Research Article | Open Access
Yongliang Guan, Zengqin Zhao, Xiuli Lin, "On the Existence of Solutions for Impulsive Fractional Differential Equations", Advances in Mathematical Physics, vol. 2017, Article ID 1207456, 12 pages, 2017. https://doi.org/10.1155/2017/1207456
On the Existence of Solutions for Impulsive Fractional Differential Equations
We are concerned with a type of impulsive fractional differential equations attached with integral boundary conditions and get the existence of at least one positive solution via global bifurcation techniques.
Fractional differential equations have been extensively studied in recent years (see, for instance, [1–7] and their references). In addition, since Rabinowitz established unilateral global bifurcation theorems, there have been many researches in global bifurcation theory and it has been applied to obtain the existence and multiplicity for solutions of differential equations (see, for instance, [8–16] and their references). However, the previous researches seldom involve both global bifurcation techniques and fractional differential equations. In , the following problem was studied. where the fractional difference was of Riemann-Liouville type. Under suitable conditions, the existence of at least one positive solution and one negative solution was got. We would like to conduct further research on the above problem. For instance, in practical applications, may rely not only on but also on , which will give rise to additional difficulties for the study. Moreover, what if the boundary value conditions are nonlocal rather than local? Can we add impulsive terms into the system? As a reply to above questions, we will tackle the following impulsive Caputo fractional differential equations attached with integral boundary value conditions in this paper.where satisfies when and ; ; ; ; We set throughout this paper.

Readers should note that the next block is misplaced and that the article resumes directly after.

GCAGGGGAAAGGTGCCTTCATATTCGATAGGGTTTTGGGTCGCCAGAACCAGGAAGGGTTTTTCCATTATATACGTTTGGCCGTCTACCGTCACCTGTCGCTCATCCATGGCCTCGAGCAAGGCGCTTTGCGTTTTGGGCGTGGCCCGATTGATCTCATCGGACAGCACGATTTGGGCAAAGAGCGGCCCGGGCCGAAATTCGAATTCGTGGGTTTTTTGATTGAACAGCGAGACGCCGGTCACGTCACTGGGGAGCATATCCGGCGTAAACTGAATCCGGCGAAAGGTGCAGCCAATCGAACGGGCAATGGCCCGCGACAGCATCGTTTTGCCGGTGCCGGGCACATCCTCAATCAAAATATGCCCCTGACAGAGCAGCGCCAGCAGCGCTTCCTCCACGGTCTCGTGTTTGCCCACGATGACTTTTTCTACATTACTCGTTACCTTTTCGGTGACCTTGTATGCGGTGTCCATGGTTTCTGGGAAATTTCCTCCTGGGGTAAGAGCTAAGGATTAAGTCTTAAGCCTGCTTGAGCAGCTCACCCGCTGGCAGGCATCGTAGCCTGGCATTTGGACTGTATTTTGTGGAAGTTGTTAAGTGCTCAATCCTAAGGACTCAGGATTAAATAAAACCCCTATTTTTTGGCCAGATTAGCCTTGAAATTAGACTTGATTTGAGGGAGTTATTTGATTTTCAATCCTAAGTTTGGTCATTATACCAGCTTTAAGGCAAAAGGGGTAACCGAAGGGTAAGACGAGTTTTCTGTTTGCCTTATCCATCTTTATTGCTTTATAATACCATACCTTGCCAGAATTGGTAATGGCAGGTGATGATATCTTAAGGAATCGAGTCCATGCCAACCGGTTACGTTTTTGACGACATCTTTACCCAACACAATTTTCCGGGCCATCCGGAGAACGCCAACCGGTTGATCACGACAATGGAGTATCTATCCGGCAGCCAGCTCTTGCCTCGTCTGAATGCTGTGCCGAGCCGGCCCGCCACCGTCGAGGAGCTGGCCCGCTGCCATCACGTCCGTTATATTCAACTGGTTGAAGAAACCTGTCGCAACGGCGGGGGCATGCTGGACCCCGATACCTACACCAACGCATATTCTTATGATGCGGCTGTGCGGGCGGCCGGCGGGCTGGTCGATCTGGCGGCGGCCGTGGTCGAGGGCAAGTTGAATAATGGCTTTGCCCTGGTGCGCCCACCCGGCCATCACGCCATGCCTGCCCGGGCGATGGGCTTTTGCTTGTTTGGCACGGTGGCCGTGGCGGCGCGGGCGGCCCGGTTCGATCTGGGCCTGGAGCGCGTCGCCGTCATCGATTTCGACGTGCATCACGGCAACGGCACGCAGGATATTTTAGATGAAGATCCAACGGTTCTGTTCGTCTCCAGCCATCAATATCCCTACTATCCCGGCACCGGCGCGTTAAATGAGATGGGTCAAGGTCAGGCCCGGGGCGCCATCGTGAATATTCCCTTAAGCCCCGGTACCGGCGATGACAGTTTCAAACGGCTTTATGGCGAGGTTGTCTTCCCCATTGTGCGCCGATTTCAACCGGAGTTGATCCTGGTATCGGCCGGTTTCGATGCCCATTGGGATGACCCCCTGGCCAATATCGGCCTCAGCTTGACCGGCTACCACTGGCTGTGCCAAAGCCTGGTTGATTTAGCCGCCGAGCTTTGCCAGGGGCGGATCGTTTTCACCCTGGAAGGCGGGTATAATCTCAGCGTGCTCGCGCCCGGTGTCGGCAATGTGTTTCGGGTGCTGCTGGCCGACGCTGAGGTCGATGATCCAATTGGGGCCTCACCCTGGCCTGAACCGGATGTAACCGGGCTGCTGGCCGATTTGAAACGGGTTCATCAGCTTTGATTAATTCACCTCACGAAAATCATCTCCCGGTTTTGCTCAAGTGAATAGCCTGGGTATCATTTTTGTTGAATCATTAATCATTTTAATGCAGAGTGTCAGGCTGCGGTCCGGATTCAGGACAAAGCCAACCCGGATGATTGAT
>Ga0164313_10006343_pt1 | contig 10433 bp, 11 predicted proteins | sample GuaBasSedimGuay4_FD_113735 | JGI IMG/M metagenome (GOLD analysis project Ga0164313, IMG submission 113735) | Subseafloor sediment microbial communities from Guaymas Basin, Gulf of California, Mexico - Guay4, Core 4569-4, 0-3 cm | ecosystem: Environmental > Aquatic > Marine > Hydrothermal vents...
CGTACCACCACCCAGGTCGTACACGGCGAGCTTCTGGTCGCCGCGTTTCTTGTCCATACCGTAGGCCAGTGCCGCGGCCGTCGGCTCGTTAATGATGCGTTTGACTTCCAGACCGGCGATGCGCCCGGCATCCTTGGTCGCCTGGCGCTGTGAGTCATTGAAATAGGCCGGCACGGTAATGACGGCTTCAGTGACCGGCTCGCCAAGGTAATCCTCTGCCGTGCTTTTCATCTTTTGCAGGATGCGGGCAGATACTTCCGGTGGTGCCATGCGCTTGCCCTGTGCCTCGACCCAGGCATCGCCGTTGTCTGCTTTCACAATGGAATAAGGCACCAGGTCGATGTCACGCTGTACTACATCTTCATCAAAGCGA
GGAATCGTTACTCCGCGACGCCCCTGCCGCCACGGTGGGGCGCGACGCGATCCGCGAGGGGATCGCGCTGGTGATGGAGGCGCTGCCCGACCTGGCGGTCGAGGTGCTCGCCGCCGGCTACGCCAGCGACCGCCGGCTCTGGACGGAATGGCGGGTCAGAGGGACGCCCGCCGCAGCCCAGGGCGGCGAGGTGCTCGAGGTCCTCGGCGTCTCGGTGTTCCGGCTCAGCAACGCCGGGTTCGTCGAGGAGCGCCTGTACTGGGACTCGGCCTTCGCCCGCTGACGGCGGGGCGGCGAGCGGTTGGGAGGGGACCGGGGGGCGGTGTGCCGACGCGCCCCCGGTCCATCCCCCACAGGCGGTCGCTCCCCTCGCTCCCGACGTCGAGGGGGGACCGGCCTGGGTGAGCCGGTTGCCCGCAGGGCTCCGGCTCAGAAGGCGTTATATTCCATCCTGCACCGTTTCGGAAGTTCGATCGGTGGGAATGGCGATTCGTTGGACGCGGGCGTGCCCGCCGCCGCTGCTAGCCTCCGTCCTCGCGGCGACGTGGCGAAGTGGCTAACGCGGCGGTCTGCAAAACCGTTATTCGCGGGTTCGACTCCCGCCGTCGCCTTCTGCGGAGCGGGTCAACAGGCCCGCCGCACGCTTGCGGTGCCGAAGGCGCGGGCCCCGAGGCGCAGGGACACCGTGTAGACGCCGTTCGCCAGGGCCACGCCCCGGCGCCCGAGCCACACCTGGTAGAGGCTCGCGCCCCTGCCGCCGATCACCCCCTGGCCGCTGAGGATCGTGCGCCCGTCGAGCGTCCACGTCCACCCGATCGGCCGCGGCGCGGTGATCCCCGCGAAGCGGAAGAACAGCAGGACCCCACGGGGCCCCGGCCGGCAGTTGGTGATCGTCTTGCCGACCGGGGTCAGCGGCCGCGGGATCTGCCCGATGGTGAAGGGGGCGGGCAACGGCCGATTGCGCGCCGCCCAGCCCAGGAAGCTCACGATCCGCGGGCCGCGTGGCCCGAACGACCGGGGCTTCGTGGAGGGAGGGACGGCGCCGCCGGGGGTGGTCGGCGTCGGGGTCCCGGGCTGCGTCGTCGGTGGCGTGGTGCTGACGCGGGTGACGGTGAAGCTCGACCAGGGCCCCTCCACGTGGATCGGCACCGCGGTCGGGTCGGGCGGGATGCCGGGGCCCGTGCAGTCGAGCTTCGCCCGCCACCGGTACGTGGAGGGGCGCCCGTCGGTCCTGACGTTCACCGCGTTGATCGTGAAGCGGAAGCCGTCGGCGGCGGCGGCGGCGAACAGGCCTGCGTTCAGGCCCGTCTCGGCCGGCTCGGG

Through global bifurcation techniques, we get the existence of at least one positive solution of (2) (see Theorem 14). Moreover, for the sake of convenience of use, we give a corollary of Theorem 14 (see Theorem 15).
The rest of this paper is organized as follows. In Section 2, we will present some preliminary knowledge and some conditions for (2) that we need. We will prove some properties of several functions in Section 3 as a preparation of Section 4. In Section 4, we will present our main results and prove them. In Section 5, we present an example as an application of the main results. Finally, an appendix is given to prove a formula which will be used in the proof of the main results.
Firstly, we introduce several spaces that this paper needs.
In this paper, we set as well as
Secondly, we introduce some knowledge of fractional integral and fractional derivative.
Definition 1 (see ). The fractional integral of order for a function is defined as
Definition 2 (see ). The Riemann-Liouville derivative of fractional order for a function is defined as For , it is well known that holds almost everywhere on . What is more, holds on if .